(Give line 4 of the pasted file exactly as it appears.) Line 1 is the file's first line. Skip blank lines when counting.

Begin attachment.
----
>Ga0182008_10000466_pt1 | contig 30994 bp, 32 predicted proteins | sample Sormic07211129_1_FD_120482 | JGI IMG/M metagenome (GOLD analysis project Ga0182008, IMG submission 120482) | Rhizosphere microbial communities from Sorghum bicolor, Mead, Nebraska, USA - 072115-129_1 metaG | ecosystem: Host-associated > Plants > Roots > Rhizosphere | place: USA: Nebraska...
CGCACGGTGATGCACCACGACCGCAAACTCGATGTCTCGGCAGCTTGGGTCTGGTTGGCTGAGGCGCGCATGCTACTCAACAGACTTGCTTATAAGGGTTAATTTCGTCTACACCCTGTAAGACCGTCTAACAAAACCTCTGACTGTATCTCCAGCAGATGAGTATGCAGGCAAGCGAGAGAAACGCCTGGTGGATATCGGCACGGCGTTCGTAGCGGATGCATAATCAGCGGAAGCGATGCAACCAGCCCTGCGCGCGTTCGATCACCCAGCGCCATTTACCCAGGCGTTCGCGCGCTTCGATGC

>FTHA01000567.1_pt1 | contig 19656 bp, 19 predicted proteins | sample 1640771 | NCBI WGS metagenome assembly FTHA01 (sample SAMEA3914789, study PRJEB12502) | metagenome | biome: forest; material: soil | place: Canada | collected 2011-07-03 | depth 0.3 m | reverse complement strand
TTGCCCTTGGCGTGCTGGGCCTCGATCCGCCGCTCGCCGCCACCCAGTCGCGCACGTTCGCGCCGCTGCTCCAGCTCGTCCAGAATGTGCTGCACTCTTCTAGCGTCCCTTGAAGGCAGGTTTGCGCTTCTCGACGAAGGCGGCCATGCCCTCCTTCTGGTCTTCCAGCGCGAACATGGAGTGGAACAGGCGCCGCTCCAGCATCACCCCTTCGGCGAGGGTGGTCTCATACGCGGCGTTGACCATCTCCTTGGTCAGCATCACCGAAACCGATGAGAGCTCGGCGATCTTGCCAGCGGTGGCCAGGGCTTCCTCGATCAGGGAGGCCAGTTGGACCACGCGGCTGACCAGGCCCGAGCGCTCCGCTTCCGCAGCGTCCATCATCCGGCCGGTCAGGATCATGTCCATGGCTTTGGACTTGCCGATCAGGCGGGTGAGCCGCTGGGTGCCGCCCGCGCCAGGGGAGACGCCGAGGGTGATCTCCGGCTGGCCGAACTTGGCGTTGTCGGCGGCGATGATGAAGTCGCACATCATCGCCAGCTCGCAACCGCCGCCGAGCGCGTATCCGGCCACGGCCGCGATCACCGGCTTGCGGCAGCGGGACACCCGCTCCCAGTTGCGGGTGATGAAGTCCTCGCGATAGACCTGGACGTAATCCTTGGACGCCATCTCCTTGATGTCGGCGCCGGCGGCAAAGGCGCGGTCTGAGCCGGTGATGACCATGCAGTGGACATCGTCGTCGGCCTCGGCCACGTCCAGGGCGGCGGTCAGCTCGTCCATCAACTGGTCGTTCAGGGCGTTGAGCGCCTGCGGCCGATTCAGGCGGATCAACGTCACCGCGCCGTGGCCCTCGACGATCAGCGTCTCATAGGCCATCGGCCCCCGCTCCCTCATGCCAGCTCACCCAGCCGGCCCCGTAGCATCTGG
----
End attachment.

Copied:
TTGCCCTTGGCGTGCTGGGCCTCGATCCGCCGCTCGCCGCCACCCAGTCGCGCACGTTCGCGCCGCTGCTCCAGCTCGTCCAGAATGTGCTGCACTCTTCTAGCGTCCCTTGAAGGCAGGTTTGCGCTTCTCGACGAAGGCGGCCATGCCCTCCTTCTGGTCTTCCAGCGCGAACATGGAGTGGAACAGGCGCCGCTCCAGCATCACCCCTTCGGCGAGGGTGGTCTCATACGCGGCGTTGACCATCTCCTTGGTCAGCATCACCGAAACCGATGAGAGCTCGGCGATCTTGCCAGCGGTGGCCAGGGCTTCCTCGATCAGGGAGGCCAGTTGGACCACGCGGCTGACCAGGCCCGAGCGCTCCGCTTCCGCAGCGTCCATCATCCGGCCGGTCAGGATCATGTCCATGGCTTTGGACTTGCCGATCAGGCGGGTGAGCCGCTGGGTGCCGCCCGCGCCAGGGGAGACGCCGAGGGTGATCTCCGGCTGGCCGAACTTGGCGTTGTCGGCGGCGATGATGAAGTCGCACATCATCGCCAGCTCGCAACCGCCGCCGAGCGCGTATCCGGCCACGGCCGCGATCACCGGCTTGCGGCAGCGGGACACCCGCTCCCAGTTGCGGGTGATGAAGTCCTCGCGATAGACCTGGACGTAATCCTTGGACGCCATCTCCTTGATGTCGGCGCCGGCGGCAAAGGCGCGGTCTGAGCCGGTGATGACCATGCAGTGGACATCGTCGTCGGCCTCGGCCACGTCCAGGGCGGCGGTCAGCTCGTCCATCAACTGGTCGTTCAGGGCGTTGAGCGCCTGCGGCCGATTCAGGCGGATCAACGTCACCGCGCCGTGGCCCTCGACGATCAGCGTCTCATAGGCCATCGGCCCCCGCTCCCTCATGCCAGCTCACCCAGCCGGCCCCGTAGCATCTGG